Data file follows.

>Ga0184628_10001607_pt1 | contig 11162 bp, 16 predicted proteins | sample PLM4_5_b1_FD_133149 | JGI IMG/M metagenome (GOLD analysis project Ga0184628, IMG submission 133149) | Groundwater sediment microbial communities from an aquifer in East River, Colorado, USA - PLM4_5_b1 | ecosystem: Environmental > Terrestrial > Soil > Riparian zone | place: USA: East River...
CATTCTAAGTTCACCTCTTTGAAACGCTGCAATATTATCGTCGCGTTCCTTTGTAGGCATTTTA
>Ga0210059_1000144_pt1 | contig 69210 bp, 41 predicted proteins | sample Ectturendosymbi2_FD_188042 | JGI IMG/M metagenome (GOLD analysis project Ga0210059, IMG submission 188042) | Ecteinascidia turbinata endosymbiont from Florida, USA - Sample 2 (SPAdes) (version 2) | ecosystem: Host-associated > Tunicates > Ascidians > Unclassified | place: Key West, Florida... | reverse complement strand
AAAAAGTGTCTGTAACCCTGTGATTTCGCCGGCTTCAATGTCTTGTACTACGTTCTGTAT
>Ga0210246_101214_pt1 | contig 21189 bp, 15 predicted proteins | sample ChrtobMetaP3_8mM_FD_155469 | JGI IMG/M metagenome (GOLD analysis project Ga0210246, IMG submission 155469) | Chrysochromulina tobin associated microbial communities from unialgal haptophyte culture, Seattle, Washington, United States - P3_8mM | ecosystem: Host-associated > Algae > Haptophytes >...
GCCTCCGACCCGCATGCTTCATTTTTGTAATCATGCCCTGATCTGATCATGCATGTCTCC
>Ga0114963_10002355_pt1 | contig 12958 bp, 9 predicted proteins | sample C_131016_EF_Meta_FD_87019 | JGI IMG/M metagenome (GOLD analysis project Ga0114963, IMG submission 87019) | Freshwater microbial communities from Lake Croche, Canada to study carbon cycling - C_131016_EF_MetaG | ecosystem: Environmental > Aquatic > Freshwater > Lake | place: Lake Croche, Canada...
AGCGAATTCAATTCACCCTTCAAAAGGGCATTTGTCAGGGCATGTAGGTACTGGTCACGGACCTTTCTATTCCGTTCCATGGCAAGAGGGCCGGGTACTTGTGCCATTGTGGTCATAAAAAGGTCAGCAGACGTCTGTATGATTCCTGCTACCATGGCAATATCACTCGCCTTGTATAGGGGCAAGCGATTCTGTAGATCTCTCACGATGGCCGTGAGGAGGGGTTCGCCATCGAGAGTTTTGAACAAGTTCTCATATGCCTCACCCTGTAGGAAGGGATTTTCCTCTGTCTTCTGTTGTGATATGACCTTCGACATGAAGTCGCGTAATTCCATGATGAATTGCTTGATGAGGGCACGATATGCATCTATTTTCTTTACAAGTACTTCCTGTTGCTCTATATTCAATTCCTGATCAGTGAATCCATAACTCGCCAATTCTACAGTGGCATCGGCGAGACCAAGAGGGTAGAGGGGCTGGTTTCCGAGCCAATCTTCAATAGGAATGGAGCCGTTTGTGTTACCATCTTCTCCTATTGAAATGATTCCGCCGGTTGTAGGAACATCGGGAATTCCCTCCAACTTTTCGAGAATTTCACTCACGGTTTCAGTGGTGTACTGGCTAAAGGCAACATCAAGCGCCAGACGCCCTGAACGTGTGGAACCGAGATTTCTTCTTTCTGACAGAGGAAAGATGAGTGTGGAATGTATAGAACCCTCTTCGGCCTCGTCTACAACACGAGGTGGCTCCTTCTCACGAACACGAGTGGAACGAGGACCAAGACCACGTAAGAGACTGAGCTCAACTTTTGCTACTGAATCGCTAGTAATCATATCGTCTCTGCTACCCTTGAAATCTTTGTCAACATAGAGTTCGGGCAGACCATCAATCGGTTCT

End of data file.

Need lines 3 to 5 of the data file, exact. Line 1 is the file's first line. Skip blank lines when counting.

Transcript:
>Ga0210059_1000144_pt1 | contig 69210 bp, 41 predicted proteins | sample Ectturendosymbi2_FD_188042 | JGI IMG/M metagenome (GOLD analysis project Ga0210059, IMG submission 188042) | Ecteinascidia turbinata endosymbiont from Florida, USA - Sample 2 (SPAdes) (version 2) | ecosystem: Host-associated > Tunicates > Ascidians > Unclassified | place: Key West, Florida... | reverse complement strand
AAAAAGTGTCTGTAACCCTGTGATTTCGCCGGCTTCAATGTCTTGTACTACGTTCTGTAT
>Ga0210246_101214_pt1 | contig 21189 bp, 15 predicted proteins | sample ChrtobMetaP3_8mM_FD_155469 | JGI IMG/M metagenome (GOLD analysis project Ga0210246, IMG submission 155469) | Chrysochromulina tobin associated microbial communities from unialgal haptophyte culture, Seattle, Washington, United States - P3_8mM | ecosystem: Host-associated > Algae > Haptophytes >...